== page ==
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On Our Shelves: Michael Pollan’s Food Rules


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Now that we are in the new year, we’re yet again bombarded with fad diets and smart scales, made to feel equally guilty about the extra butter we use and the gym memberships we don’t. All of this negativity in the service of so-called self-improvement quickly turns into self-criticism and self-doubt. But at SAGE, we’re all about real self-improvement—the kind that grows from sustainable healthy habits and an underlying sense of respect for yourself and the world around you.

You may already know Michael Pollan’s well-publicized catchphrase: “Eat food. Not too much. Mostly plants.” He elaborates on these ideas in his 2009 classic, Food Rules: An Eater’s Manual. Nearly a decade after publication, it’s still one of the best resources out there for creating sustainable change in your eating patterns.

The assumptions that undergird Pollan’s text are simple and few. First, nutrition science is a very young “way of knowing” compared to culture and evolution. Second, there are many natural dietary variations among the cultures of the world, all of which support healthy populations—and the only eating pattern that makes people sick is the modern Western one. In reaction to the understanding that modern nutrition science and processed foods haven’t made us healthier, Pollan returns to older ways of knowing, reasoning that there may be real truth in what’s stayed with us and kept us well for so long. He consolidates and fact-checks crowdsourced folklore, aphorisms, and practices regarding food, and gives them to us in 64 simple, easy-to-understand “rules.”

We’ve shared our five favorites below, summed them up for you, and even provided a little SAGE commentary. These stood out among the rest because they were original, easy to remember, and particularly useful when applied to our daily lives.

  1. Eat only foods that will eventually rot. Processing means removing nutrients that make foods go bad faster. Unfortunately, that means you’re missing out on nutrients—like omega-3 fatty acids, fiber, and vitamins B and C—that are really good for you.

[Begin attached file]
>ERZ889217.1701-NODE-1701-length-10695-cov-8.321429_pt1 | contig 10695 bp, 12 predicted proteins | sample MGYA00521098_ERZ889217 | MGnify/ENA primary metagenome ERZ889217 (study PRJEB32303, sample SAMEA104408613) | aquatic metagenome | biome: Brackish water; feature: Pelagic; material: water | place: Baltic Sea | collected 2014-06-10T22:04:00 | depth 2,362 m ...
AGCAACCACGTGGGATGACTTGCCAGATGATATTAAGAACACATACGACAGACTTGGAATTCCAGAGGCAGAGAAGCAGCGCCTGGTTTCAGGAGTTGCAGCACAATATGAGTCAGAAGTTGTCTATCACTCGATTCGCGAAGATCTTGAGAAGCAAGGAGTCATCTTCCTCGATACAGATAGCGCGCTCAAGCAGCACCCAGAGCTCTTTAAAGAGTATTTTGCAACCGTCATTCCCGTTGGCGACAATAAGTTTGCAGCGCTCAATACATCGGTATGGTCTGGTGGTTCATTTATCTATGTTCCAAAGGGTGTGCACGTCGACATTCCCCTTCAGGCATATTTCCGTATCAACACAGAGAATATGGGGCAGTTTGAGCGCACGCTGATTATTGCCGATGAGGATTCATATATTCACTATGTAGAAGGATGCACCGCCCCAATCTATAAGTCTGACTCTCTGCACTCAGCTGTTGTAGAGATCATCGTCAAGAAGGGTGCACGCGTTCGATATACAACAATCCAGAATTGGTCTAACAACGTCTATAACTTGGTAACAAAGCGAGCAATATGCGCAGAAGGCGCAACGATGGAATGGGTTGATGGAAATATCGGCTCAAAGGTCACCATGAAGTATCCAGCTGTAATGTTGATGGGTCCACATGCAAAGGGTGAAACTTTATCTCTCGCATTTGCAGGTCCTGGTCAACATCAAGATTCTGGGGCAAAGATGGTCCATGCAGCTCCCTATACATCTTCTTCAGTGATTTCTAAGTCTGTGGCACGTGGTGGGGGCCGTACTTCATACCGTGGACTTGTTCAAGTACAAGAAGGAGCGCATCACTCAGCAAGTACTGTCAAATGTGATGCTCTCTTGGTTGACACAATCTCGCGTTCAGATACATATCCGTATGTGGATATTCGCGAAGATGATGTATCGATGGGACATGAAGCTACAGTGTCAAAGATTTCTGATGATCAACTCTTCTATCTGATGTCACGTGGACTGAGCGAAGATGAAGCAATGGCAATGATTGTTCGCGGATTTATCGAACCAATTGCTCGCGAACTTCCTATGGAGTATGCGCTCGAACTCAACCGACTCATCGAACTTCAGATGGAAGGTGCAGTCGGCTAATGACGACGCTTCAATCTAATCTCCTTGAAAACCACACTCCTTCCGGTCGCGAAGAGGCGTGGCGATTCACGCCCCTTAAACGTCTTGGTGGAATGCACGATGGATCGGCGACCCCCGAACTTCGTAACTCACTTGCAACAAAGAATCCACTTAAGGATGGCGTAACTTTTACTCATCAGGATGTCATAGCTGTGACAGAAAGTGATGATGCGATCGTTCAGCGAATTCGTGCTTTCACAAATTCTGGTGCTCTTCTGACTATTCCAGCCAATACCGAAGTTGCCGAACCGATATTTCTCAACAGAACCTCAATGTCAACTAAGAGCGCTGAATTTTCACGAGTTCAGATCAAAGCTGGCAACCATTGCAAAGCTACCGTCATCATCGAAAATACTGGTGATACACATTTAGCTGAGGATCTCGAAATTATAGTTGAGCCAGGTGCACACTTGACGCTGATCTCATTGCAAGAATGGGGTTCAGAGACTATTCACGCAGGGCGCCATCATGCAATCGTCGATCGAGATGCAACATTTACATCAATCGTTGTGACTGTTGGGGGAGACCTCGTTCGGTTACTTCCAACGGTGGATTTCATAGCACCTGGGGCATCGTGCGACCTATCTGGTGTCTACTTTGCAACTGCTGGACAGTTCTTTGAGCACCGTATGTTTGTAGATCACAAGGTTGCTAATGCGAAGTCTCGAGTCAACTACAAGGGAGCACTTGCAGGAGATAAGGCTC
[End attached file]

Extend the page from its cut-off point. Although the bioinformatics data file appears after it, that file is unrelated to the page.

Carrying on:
2. Treat meat as a seasoning or special occasion food. The less meat you eat, the more digestive real estate (and money, and storage space) you have for varied, nutrient-dense, and nutrient-diverse foods like fruits, veggies, legumes, and grains.
  3. Eat all the junk food you want as long as you cook it yourself. French fries, fresh pasta, Smith Island cakes, and chocolate croissants will be on the menu much less often when you have to put in the time and effort to make them from scratch.
  4. Treat treats as treats. Shift the focus from food-shaming “cheat days” or “guilt food” and their accompanying obsession with weight and deviance. You’re not a cheater; you’re not guilty; you’re just enjoying something delicious on occasion.
  5. Cook. Short of hiring a personal chef who follows shopping lists to a tee, this is the only way to keep portion sizes and ingredients firmly in your control.

Our only tiff with this book is its title: at SAGE, we don’t believe in hard-and-fast food rules. And truly, Pollan’s rules aren’t “rules” at all—they’re merely guidelines to pique your interest and help you find what works for you. So let’s forgive Mr. Pollan his misnomer and recap your new food mantra, SAGE-style:

  1. Eat food—because it’s not about calorie counts; it’s about quality nutrients.
  2. Not too much—because it’s not about ironclad rules; it’s about consistent healthy habits.
  3. Mostly plants—because it’s not about restriction of “bad” foods; it’s about the inclusion of many nutritious foods in moderation.

And be sure to check out the whole book for helpful tips that resonate with you!

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From Our Kitchen: Fruit-Stuffed Pork Loin

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One-on-One with a SAGE Dietitian: Sarah Wechsler

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